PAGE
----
If you loved reading about Poppy and her friends in The Jazz Files you will be delighted that book 2 in the series, The Kill Fee, is now available for pre-order. It will be published in September (UK) and November (USA).
“Do you know who that is, Poppy?” asked Delilah
“I do indeed.”
“So what does it feel like to be in the arms of an assassin?”
Poppy Denby’s star is on the rise. Now the Arts and Entertainment Editor at The Daily Globe, she covers a glamorous exhibition of Russian Art at the Crystal Palace. During the exhibition a shot rings out, leaving an injured guard and an empty pedestal in the place of the largest Fabergé Egg in the collection. The egg itself is valuable, but more so are the secrets contained within – secrets that could destroy the royal families of Europe.
Suspects are aplenty and Poppy, her editor Rollo, and the other staff of the Globe are delighted to be once again in the middle of a sensational story. When they are offered a ‘kill fee’ to drop the story, they know they are onto something explosive. But soon the investigation takes a dark turn when someone connected to the exhibition is murdered and an employee of the newspaper becomes a suspect. The race is on to find the egg before the killer strikes again…
Pre-order your copy here!
The thing that has struck me most in the last 7 days re Brexit is how many people’s first (and, in many cases, continuing) reaction to it is GRIEF. Mine was, and is. I know it has also left many Leave voters perplexed. Anger can be understood and countered with anger, and argument with argument. For others anger is easier to ignore, because it’s ‘not worth getting into a fight about’ … but grief? How does one respond to grief without it sounding platitudinous and trite? Or cruel? Or disdainful? Or kind … but not being received that way? (When that happens, grief sets in to the well-meaning person who offered the kindness, puzzled as to why it was rebuffed.)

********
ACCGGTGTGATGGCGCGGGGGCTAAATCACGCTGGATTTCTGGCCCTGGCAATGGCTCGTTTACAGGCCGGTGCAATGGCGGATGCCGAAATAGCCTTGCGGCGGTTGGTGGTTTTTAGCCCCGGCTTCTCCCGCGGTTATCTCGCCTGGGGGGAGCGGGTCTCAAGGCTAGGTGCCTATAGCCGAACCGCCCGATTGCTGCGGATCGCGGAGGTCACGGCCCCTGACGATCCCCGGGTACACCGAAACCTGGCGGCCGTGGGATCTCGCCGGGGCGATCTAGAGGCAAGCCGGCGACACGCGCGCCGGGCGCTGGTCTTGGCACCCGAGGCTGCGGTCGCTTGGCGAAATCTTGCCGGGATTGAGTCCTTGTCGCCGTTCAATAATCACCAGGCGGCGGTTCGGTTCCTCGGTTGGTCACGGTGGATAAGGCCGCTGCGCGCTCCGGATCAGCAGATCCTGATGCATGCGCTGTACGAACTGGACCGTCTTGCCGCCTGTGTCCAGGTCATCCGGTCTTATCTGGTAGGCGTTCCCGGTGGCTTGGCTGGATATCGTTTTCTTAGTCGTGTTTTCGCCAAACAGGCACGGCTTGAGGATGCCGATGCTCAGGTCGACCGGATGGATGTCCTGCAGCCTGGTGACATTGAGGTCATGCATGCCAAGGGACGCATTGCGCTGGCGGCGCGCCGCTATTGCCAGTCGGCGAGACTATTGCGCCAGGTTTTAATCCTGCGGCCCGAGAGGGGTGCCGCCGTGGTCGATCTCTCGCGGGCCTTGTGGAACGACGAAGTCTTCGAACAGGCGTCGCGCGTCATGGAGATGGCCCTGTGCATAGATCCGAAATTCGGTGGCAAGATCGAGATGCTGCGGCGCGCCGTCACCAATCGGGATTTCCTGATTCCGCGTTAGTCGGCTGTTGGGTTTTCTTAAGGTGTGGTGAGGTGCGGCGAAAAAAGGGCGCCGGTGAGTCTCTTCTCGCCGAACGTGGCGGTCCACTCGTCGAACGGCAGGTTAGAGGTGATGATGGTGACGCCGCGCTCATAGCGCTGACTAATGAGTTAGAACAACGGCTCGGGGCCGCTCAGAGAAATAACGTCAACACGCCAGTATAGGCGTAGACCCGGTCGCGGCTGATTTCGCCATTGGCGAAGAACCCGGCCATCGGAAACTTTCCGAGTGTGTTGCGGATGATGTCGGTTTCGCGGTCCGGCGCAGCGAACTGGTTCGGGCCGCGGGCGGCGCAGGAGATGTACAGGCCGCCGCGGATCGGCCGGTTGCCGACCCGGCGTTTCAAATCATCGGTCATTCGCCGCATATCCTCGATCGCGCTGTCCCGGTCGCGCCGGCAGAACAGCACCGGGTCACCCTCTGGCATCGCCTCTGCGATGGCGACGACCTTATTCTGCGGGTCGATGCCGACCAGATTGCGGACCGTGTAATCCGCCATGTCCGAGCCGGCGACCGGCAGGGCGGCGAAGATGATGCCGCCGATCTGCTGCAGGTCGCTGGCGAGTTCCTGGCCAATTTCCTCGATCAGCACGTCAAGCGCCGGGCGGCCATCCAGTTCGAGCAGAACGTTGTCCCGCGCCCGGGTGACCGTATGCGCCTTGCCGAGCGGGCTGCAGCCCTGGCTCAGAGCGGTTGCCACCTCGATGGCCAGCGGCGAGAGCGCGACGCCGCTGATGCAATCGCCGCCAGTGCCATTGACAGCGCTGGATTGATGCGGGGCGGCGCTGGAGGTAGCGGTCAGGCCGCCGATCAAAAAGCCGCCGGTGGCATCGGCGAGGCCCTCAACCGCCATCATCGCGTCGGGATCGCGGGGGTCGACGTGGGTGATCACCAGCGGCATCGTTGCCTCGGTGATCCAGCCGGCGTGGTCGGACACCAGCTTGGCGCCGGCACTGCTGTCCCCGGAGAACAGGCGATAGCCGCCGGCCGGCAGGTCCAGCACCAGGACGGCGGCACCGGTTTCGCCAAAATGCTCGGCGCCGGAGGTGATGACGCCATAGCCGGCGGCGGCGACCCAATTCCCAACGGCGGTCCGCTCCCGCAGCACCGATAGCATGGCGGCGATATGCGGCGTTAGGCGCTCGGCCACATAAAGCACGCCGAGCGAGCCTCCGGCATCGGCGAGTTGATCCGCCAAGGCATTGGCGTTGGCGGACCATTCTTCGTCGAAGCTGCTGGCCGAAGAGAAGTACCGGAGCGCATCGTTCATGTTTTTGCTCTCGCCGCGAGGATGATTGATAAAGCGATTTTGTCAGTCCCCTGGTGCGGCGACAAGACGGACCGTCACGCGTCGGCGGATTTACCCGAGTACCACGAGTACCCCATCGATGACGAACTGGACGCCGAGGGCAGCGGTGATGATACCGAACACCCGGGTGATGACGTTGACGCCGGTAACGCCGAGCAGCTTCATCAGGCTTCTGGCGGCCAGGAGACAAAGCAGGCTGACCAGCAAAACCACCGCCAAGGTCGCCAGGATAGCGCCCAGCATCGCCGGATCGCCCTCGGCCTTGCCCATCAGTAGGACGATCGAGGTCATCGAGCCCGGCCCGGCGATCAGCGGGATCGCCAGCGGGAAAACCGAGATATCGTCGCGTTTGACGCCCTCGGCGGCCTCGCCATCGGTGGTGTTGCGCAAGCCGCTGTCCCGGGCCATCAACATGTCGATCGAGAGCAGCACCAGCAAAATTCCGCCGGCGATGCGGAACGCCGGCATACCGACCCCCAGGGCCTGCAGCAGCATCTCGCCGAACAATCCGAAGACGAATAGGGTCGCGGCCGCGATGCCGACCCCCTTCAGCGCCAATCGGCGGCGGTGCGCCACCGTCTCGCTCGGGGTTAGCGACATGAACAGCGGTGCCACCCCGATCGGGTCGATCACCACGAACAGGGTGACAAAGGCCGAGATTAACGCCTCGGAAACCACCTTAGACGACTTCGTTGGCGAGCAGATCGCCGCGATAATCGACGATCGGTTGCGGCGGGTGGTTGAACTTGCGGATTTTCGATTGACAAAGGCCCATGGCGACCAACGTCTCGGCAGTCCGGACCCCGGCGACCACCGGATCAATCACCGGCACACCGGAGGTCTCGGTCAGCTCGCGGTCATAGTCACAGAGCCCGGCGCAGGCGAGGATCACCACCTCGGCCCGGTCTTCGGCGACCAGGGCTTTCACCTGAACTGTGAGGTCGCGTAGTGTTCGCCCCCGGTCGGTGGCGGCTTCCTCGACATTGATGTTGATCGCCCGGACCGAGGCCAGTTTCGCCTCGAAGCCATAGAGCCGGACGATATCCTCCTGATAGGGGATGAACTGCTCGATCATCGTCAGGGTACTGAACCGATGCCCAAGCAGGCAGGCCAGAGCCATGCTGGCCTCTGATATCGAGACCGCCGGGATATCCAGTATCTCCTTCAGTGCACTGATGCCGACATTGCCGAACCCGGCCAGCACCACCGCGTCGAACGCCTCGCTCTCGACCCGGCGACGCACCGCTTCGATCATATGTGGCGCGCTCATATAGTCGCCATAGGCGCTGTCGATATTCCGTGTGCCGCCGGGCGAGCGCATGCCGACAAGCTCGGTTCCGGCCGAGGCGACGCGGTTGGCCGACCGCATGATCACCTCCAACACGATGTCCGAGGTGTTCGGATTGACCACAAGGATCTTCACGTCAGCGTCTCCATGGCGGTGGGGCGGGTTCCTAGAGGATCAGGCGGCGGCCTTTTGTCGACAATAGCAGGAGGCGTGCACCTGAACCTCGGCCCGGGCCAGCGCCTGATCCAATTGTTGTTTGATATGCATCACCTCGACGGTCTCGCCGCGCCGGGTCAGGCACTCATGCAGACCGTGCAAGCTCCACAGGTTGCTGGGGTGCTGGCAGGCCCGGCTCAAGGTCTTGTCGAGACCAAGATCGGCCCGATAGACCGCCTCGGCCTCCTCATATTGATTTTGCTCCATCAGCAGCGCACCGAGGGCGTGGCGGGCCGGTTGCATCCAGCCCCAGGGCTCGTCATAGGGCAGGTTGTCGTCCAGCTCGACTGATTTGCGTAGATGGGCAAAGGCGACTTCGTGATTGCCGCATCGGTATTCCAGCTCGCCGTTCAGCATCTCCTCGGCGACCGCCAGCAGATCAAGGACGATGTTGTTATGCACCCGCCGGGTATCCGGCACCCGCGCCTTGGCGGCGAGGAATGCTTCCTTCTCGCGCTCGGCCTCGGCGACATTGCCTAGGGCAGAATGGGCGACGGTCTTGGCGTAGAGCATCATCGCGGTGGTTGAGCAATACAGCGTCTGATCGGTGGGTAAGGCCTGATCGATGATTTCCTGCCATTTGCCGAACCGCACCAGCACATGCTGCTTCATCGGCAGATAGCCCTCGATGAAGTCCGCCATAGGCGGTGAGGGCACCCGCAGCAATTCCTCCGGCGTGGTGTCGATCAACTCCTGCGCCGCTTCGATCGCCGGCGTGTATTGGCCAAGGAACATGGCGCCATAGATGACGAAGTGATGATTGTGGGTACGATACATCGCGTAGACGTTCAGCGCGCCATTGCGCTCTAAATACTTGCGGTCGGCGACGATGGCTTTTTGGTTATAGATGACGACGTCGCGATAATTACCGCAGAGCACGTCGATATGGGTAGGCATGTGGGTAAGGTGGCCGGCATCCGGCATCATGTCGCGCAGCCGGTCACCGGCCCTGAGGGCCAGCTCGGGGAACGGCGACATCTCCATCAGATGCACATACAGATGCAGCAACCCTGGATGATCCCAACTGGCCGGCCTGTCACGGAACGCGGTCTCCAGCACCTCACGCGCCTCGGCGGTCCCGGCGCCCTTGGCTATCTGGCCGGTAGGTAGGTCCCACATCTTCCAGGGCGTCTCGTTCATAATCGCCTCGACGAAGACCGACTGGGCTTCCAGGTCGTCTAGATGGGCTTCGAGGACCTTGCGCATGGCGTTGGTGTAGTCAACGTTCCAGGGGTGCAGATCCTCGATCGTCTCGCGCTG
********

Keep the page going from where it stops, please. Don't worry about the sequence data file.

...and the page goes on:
So why all this grief? Well it’s certainly not grief for the mere severing of a legislative relationship. And it’s not grief for the loss of a Utopian world of EU-ness. No one I know who voted Remain actually believes being part of the EU was all happy and glorious. We know there were problems, but we believed, and still do, that the good outweighed the bad.
So what are we actually grieving for? I think it is an anticipatory grief for what many of us foresaw would be the unleashing of a Tsunami of unintended consequences that we knew would follow a Leave vote. Consequences that are far, far more devastating than the severing of a legislative relationship and the regaining of so-called ‘sovereignty’. I’m not going to repeat them all here. Just turn on the news, you’ll see for yourself.
It’s like knowing in advance what the consequences of a cancer diagnosis will be and then waiting for the result. When it comes, if it is indeed cancer, then grief sets in. ANTICIPATORY grief for what we know will now come. I know, because I went through this with my mother three years ago.
Cancer is an apt metaphor. We all know the cancer in Britain runs much deeper than those for and against remaining in Europe. The cancer is in our communities and the unfulfilled hopes and dreams of millions of people. The cancer diagnosis I believe is not incorrect, but I fear the ‘cure’ that 17 million people voted for will simply make it worse. And that is why I grieve
Filed under: thinking
| Tagged as: Brexit
My thoughts on Brexit and the unforeseen consequences of words.